When I created this blog, I wanted to reach out to those who are like me. I wanted to encourage those with PCOS to continue to fight on despite having an incurable disorder. While the desire is still there, it does seem like I’ve discussed everything else but Polycystic Ovarian Syndrome (PCOS) multiple times. It’s true but here’s why: September is PCOS Awareness Month. No. I don’t need a month to explain it and I refuse to limit myself to only a month to discuss it. However, it’s nice to know that there is a month for its awareness out there.
PCOS is rather hard to diagnose. Many of the common signs and symptoms are found in other illnesses as well, so it can be easily mistaken for something else. Often times, it takes about another two symptoms before a diagnosis can be made. Usually, that determination is made by an endocrinologist. Why? Because it’s a metabolic and hormonal disorder and endocrinologists specialize in those areas. This is another reason why PCOS Awareness month is important. Did you know that PCOS has been around a long time but many doctors (other than endocrinologists) are still clueless about it? I don’t know how your insurance works but mine says that I must see my Primary Care Physician (PCP) who will then refer me out to a specialist (in my case, the endocrinologist) if they see fit to do so. This means that I may not get to see an endocrinologist if my PCP believes something else may be the issue. As I previously stated, it’s hard to diagnose because many of the symptoms are found in other illnesses as well. This creates a long and arduous cycle for the woman who has to endure all of the symptoms until something gives.
PCOS is not only hard to diagnose, it’s dangerous because there is no cure. There is only treatment and managing the symptoms we already have. Eating right, exercise and no smoking and limiting alcohol is our treatment. Sadly, we could do all of this and still not lose a pound or certainly much, much, much slower than a woman without it. Sometimes, what hurts most is knowing that you’re doing everything possible to lose the weight and then your partner, in love and solidarity, joins you and loses enough weight for the both of you while you’re struggling to lose a pound a week. Sometimes, it makes you regret every morsel of food you’ve put in your body. It makes every infomercial sound even better and your wallet even lighter.
If you’re anything like me, you’re trying to find a cure yourself since the doctors and scientists who are paid to find one can’t seem to develop one. You read all of the books, watch scientific films about metabolic disorders and you repeat the cycle until you can spout the medicinal lingo yourself. You research the right foods and before you enter the store to get them, you pray that the prices are in line and agreement with your wallet. You join gyms, you get personal trainers, you get a support system together and you believe you’re ready. But not today because you’re tired. Tomorrow. Tomorrow becomes the new motto and one by one things start to return to the way things were before. Then it all starts again with something striking up hope just to go back to the way things were before the hope started.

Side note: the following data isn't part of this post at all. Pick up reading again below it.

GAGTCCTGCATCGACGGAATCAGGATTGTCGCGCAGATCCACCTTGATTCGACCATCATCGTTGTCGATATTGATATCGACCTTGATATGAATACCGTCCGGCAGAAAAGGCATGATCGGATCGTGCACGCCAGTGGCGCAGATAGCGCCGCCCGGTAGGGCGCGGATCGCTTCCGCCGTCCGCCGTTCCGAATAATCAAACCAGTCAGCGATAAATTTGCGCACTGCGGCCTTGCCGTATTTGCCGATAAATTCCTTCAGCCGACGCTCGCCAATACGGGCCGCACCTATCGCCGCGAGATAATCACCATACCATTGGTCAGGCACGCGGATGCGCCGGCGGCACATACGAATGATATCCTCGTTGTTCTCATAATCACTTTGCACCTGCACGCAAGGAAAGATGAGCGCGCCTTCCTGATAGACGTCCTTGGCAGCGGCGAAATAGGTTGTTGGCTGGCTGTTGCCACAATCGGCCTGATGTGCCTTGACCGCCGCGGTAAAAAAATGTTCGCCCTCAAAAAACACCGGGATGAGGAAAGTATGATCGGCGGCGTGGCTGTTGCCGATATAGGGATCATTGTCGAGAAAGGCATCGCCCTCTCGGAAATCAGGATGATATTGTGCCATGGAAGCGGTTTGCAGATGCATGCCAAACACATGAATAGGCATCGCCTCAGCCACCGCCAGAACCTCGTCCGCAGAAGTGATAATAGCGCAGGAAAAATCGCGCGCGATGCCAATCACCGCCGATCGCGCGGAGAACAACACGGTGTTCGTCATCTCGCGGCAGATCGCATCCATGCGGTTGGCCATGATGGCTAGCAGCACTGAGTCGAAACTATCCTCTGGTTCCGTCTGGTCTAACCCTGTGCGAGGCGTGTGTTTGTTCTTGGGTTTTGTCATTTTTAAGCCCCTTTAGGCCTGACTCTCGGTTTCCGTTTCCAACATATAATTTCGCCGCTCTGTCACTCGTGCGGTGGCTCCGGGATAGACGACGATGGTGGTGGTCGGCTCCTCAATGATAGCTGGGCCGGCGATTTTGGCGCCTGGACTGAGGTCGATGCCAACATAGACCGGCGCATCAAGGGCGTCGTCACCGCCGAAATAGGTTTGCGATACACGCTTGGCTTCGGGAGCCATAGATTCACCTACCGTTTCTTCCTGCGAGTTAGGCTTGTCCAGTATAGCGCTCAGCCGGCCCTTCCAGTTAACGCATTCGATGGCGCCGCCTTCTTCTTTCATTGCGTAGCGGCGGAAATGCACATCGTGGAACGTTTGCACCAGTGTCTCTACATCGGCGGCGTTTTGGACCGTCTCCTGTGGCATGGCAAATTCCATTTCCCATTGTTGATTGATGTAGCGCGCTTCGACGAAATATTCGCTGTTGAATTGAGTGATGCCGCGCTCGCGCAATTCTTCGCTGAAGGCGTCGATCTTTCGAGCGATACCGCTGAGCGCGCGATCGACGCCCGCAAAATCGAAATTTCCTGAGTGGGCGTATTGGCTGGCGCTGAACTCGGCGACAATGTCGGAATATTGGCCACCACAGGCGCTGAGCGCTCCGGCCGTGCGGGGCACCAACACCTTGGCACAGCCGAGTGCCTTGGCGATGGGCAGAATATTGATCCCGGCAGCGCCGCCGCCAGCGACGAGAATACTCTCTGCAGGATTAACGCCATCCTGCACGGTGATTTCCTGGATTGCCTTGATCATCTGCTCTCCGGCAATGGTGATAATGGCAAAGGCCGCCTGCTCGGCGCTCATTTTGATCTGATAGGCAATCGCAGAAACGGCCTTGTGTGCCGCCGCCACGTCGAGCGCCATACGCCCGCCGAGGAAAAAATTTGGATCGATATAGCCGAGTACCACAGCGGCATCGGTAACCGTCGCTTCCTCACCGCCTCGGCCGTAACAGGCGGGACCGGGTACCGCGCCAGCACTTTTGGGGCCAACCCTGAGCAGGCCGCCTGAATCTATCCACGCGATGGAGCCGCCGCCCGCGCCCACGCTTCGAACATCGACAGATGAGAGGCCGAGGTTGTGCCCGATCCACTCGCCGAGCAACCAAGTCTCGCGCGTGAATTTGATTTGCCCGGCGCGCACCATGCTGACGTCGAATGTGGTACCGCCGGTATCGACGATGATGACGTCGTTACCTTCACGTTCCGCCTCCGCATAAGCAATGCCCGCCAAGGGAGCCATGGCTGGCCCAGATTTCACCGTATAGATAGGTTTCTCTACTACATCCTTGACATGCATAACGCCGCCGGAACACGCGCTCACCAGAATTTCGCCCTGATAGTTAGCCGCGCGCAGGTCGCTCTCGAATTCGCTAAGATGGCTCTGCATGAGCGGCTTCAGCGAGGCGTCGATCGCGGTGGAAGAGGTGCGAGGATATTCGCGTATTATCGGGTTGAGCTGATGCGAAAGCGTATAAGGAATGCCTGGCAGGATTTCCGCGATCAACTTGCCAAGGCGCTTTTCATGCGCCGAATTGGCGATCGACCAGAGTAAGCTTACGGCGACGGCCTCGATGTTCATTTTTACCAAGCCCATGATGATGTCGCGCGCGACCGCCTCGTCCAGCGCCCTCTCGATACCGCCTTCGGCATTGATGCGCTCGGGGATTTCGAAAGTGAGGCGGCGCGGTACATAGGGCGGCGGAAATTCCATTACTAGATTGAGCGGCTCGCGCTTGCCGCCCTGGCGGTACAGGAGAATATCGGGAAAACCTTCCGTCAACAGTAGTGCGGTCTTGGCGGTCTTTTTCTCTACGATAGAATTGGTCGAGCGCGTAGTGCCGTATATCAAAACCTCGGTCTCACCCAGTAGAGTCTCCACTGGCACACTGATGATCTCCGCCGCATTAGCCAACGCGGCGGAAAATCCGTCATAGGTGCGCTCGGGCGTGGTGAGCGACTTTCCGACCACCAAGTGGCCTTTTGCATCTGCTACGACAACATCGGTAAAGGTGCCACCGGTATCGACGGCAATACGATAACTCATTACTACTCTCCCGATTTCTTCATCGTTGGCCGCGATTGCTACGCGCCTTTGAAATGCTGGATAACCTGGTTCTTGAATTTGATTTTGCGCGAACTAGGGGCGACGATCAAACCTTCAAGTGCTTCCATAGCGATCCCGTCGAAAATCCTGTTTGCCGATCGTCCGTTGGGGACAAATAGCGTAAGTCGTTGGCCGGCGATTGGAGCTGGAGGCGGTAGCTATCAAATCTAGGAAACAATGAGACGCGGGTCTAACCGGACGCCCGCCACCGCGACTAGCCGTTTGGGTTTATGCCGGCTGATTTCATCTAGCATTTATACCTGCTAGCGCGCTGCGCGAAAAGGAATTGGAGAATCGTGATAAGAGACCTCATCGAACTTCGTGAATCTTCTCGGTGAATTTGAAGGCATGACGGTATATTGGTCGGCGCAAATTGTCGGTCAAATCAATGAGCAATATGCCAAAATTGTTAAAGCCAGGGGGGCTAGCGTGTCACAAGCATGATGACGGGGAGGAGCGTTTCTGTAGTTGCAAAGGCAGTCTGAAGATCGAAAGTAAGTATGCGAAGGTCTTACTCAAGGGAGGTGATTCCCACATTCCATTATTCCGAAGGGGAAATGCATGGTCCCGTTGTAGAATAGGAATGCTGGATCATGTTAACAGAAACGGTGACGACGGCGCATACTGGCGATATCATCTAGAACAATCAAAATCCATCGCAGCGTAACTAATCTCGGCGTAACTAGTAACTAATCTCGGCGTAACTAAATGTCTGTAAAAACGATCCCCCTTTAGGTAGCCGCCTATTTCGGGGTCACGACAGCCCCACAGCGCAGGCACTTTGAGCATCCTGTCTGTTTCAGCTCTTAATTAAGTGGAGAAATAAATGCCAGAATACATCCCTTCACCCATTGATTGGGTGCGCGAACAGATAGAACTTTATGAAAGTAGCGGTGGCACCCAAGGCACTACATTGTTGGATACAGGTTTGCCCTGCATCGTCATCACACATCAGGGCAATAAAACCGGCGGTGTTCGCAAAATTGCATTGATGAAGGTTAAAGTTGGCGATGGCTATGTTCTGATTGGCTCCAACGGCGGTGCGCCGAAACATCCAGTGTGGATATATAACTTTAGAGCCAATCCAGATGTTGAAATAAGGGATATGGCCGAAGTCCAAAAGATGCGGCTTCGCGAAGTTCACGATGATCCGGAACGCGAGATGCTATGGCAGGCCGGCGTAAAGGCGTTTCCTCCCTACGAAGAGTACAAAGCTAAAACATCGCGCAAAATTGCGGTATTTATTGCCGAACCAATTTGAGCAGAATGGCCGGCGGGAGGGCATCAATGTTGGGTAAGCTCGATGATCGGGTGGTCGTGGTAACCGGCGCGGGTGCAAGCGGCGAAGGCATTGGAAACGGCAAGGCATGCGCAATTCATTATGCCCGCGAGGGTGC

The point of this post today is to inform the world of PCOS and that some of us have it. We are women who strive to be ordinary in some way but have been built to be anything but. Some of us embrace it, some of us are embarrassed by it. Some of us question ourselves and what we have been told about ourselves, some of us choose to be different because we believe what has been told to us is wrong. In whatever position we’re in, we’re women dealing with all of these internal issues while trying to live in a society that encourages women to look and act a certain way. It’s exhausting. At times, it takes all we have to get out of bed and be productive for the day and in a country that takes having a mental health day as a joke rather than a serious introspective look on how things are done, one can feel at the end of their rope although they may very well be in the middle.
Until next time, I hope you have a little more insight on PCOS. For more information, check out the following website: Polycystic Ovarian Syndrome Fact Sheet. If you want to read more of how I am determined to love myself through this, check out this blog post: Polycystic Ovarian Syndrome & Me. If you have it and want to share your story of hope, please let me know in the Talk To Me section below.